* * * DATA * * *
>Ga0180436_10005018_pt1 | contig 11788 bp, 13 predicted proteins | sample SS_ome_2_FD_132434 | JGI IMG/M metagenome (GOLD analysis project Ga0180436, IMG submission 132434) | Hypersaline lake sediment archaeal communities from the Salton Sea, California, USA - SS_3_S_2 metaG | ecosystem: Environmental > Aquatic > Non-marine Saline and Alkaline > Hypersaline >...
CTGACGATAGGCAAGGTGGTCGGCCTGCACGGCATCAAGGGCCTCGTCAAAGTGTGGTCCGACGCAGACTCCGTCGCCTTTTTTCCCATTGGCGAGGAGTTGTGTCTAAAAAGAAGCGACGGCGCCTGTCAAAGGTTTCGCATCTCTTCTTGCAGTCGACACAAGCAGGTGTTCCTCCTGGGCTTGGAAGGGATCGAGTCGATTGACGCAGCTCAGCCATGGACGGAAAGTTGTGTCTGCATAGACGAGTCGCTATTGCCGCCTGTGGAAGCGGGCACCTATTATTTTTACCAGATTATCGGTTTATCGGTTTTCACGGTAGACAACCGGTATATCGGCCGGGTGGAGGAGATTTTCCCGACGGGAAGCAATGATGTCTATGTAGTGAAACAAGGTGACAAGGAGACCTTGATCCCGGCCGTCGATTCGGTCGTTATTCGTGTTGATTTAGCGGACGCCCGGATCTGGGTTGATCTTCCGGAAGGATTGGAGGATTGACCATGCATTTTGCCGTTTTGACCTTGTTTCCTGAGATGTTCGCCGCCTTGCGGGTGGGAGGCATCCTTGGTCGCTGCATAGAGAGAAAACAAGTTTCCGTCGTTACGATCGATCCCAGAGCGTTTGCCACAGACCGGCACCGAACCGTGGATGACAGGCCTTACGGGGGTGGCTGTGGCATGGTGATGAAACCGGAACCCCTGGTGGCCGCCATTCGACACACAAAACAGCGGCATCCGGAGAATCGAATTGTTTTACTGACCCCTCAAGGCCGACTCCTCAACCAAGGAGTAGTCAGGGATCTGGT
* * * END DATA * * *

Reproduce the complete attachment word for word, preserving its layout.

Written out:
>Ga0180436_10005018_pt1 | contig 11788 bp, 13 predicted proteins | sample SS_ome_2_FD_132434 | JGI IMG/M metagenome (GOLD analysis project Ga0180436, IMG submission 132434) | Hypersaline lake sediment archaeal communities from the Salton Sea, California, USA - SS_3_S_2 metaG | ecosystem: Environmental > Aquatic > Non-marine Saline and Alkaline > Hypersaline >...
CTGACGATAGGCAAGGTGGTCGGCCTGCACGGCATCAAGGGCCTCGTCAAAGTGTGGTCCGACGCAGACTCCGTCGCCTTTTTTCCCATTGGCGAGGAGTTGTGTCTAAAAAGAAGCGACGGCGCCTGTCAAAGGTTTCGCATCTCTTCTTGCAGTCGACACAAGCAGGTGTTCCTCCTGGGCTTGGAAGGGATCGAGTCGATTGACGCAGCTCAGCCATGGACGGAAAGTTGTGTCTGCATAGACGAGTCGCTATTGCCGCCTGTGGAAGCGGGCACCTATTATTTTTACCAGATTATCGGTTTATCGGTTTTCACGGTAGACAACCGGTATATCGGCCGGGTGGAGGAGATTTTCCCGACGGGAAGCAATGATGTCTATGTAGTGAAACAAGGTGACAAGGAGACCTTGATCCCGGCCGTCGATTCGGTCGTTATTCGTGTTGATTTAGCGGACGCCCGGATCTGGGTTGATCTTCCGGAAGGATTGGAGGATTGACCATGCATTTTGCCGTTTTGACCTTGTTTCCTGAGATGTTCGCCGCCTTGCGGGTGGGAGGCATCCTTGGTCGCTGCATAGAGAGAAAACAAGTTTCCGTCGTTACGATCGATCCCAGAGCGTTTGCCACAGACCGGCACCGAACCGTGGATGACAGGCCTTACGGGGGTGGCTGTGGCATGGTGATGAAACCGGAACCCCTGGTGGCCGCCATTCGACACACAAAACAGCGGCATCCGGAGAATCGAATTGTTTTACTGACCCCTCAAGGCCGACTCCTCAACCAAGGAGTAGTCAGGGATCTGGT